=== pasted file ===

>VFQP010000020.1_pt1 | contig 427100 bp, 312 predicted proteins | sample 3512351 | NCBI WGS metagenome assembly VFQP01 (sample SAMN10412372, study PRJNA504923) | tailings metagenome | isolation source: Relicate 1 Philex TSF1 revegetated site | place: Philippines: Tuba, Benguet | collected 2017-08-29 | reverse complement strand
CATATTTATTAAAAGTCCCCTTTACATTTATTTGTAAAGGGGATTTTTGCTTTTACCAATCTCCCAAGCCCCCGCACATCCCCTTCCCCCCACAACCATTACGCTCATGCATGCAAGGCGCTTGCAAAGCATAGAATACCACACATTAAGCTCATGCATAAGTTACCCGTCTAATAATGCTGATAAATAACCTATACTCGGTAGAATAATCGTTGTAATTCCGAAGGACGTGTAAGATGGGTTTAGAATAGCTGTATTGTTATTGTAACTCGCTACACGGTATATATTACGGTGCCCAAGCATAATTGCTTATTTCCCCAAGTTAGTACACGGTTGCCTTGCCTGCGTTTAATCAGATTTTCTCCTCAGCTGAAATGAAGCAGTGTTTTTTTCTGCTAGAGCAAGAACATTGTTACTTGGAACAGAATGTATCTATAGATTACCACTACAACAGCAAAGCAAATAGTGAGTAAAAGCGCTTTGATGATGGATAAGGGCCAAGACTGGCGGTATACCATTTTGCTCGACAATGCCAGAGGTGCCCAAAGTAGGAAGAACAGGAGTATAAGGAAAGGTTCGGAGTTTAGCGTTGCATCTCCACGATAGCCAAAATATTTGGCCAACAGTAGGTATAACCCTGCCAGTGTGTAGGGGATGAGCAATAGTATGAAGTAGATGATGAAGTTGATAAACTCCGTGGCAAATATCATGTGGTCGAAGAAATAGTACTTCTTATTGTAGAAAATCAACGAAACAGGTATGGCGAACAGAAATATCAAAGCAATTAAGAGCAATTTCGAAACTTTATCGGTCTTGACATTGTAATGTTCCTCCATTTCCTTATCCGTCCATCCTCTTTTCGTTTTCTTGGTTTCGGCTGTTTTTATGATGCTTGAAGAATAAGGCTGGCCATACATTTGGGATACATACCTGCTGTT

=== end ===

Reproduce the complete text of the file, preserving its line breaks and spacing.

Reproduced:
>VFQP010000020.1_pt1 | contig 427100 bp, 312 predicted proteins | sample 3512351 | NCBI WGS metagenome assembly VFQP01 (sample SAMN10412372, study PRJNA504923) | tailings metagenome | isolation source: Relicate 1 Philex TSF1 revegetated site | place: Philippines: Tuba, Benguet | collected 2017-08-29 | reverse complement strand
CATATTTATTAAAAGTCCCCTTTACATTTATTTGTAAAGGGGATTTTTGCTTTTACCAATCTCCCAAGCCCCCGCACATCCCCTTCCCCCCACAACCATTACGCTCATGCATGCAAGGCGCTTGCAAAGCATAGAATACCACACATTAAGCTCATGCATAAGTTACCCGTCTAATAATGCTGATAAATAACCTATACTCGGTAGAATAATCGTTGTAATTCCGAAGGACGTGTAAGATGGGTTTAGAATAGCTGTATTGTTATTGTAACTCGCTACACGGTATATATTACGGTGCCCAAGCATAATTGCTTATTTCCCCAAGTTAGTACACGGTTGCCTTGCCTGCGTTTAATCAGATTTTCTCCTCAGCTGAAATGAAGCAGTGTTTTTTTCTGCTAGAGCAAGAACATTGTTACTTGGAACAGAATGTATCTATAGATTACCACTACAACAGCAAAGCAAATAGTGAGTAAAAGCGCTTTGATGATGGATAAGGGCCAAGACTGGCGGTATACCATTTTGCTCGACAATGCCAGAGGTGCCCAAAGTAGGAAGAACAGGAGTATAAGGAAAGGTTCGGAGTTTAGCGTTGCATCTCCACGATAGCCAAAATATTTGGCCAACAGTAGGTATAACCCTGCCAGTGTGTAGGGGATGAGCAATAGTATGAAGTAGATGATGAAGTTGATAAACTCCGTGGCAAATATCATGTGGTCGAAGAAATAGTACTTCTTATTGTAGAAAATCAACGAAACAGGTATGGCGAACAGAAATATCAAAGCAATTAAGAGCAATTTCGAAACTTTATCGGTCTTGACATTGTAATGTTCCTCCATTTCCTTATCCGTCCATCCTCTTTTCGTTTTCTTGGTTTCGGCTGTTTTTATGATGCTTGAAGAATAAGGCTGGCCATACATTTGGGATACATACCTGCTGTT